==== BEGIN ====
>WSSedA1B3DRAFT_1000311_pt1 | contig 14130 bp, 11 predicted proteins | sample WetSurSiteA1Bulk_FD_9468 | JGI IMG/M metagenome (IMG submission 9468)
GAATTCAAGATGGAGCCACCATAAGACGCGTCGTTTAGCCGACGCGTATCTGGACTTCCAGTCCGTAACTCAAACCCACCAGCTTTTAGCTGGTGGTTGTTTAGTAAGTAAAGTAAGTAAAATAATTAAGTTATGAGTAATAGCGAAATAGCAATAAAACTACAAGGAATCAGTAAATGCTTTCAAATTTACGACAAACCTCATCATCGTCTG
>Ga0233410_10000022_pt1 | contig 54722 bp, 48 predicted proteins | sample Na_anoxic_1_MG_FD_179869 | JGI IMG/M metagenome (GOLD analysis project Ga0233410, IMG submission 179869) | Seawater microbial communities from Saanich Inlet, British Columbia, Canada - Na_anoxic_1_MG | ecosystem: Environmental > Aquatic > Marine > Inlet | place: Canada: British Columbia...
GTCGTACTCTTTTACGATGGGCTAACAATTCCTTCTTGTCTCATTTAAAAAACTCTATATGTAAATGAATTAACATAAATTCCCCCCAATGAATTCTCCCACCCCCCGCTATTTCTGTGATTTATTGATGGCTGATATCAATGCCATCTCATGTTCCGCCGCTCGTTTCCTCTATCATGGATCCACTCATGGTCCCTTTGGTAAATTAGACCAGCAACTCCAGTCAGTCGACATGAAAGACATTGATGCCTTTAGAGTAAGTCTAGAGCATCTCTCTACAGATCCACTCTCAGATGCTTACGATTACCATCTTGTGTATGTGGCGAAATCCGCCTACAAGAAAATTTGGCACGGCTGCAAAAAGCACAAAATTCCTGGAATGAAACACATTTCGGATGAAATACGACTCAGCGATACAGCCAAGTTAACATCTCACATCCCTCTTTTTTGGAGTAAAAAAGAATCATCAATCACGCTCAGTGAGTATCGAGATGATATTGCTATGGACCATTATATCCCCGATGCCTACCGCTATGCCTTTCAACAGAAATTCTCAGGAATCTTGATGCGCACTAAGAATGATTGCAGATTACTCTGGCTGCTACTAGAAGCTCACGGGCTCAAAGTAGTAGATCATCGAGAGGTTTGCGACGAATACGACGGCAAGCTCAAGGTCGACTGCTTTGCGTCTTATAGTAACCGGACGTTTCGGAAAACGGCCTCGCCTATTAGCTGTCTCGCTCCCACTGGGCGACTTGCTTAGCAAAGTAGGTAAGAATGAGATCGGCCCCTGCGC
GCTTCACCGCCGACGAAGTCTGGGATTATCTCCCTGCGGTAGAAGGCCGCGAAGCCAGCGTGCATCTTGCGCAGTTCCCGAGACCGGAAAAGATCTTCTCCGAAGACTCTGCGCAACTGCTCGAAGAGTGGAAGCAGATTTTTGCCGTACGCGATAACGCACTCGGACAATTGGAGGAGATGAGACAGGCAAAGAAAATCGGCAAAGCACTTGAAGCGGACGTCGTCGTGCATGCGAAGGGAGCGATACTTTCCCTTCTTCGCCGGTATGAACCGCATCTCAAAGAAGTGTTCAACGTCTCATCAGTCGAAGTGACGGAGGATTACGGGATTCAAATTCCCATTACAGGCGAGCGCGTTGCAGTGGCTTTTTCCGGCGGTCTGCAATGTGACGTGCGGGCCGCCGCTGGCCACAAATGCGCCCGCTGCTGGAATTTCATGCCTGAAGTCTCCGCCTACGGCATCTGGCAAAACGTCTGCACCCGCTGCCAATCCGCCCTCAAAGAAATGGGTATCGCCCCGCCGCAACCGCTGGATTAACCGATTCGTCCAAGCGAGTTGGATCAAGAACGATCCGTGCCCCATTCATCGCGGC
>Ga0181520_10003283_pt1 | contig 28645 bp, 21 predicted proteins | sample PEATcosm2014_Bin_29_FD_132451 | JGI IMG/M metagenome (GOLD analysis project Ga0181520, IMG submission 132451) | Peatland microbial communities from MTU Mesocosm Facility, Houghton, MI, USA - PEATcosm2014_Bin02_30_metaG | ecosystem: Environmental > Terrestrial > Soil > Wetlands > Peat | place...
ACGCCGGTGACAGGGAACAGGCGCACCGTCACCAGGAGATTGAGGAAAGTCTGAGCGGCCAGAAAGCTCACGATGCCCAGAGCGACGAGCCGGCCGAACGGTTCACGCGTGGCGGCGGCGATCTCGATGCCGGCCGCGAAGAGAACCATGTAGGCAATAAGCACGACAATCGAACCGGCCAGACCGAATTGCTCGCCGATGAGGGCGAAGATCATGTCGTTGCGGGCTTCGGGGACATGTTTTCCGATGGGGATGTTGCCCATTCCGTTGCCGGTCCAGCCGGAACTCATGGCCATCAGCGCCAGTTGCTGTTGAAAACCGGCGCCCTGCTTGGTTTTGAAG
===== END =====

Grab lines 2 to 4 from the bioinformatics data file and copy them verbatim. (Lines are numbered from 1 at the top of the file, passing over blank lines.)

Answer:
GAATTCAAGATGGAGCCACCATAAGACGCGTCGTTTAGCCGACGCGTATCTGGACTTCCAGTCCGTAACTCAAACCCACCAGCTTTTAGCTGGTGGTTGTTTAGTAAGTAAAGTAAGTAAAATAATTAAGTTATGAGTAATAGCGAAATAGCAATAAAACTACAAGGAATCAGTAAATGCTTTCAAATTTACGACAAACCTCATCATCGTCTG
>Ga0233410_10000022_pt1 | contig 54722 bp, 48 predicted proteins | sample Na_anoxic_1_MG_FD_179869 | JGI IMG/M metagenome (GOLD analysis project Ga0233410, IMG submission 179869) | Seawater microbial communities from Saanich Inlet, British Columbia, Canada - Na_anoxic_1_MG | ecosystem: Environmental > Aquatic > Marine > Inlet | place: Canada: British Columbia...
GTCGTACTCTTTTACGATGGGCTAACAATTCCTTCTTGTCTCATTTAAAAAACTCTATATGTAAATGAATTAACATAAATTCCCCCCAATGAATTCTCCCACCCCCCGCTATTTCTGTGATTTATTGATGGCTGATATCAATGCCATCTCATGTTCCGCCGCTCGTTTCCTCTATCATGGATCCACTCATGGTCCCTTTGGTAAATTAGACCAGCAACTCCAGTCAGTCGACATGAAAGACATTGATGCCTTTAGAGTAAGTCTAGAGCATCTCTCTACAGATCCACTCTCAGATGCTTACGATTACCATCTTGTGTATGTGGCGAAATCCGCCTACAAGAAAATTTGGCACGGCTGCAAAAAGCACAAAATTCCTGGAATGAAACACATTTCGGATGAAATACGACTCAGCGATACAGCCAAGTTAACATCTCACATCCCTCTTTTTTGGAGTAAAAAAGAATCATCAATCACGCTCAGTGAGTATCGAGATGATATTGCTATGGACCATTATATCCCCGATGCCTACCGCTATGCCTTTCAACAGAAATTCTCAGGAATCTTGATGCGCACTAAGAATGATTGCAGATTACTCTGGCTGCTACTAGAAGCTCACGGGCTCAAAGTAGTAGATCATCGAGAGGTTTGCGACGAATACGACGGCAAGCTCAAGGTCGACTGCTTTGCGTCTTATAGTAACCGGACGTTTCGGAAAACGGCCTCGCCTATTAGCTGTCTCGCTCCCACTGGGCGACTTGCTTAGCAAAGTAGGTAAGAATGAGATCGGCCCCTGCGC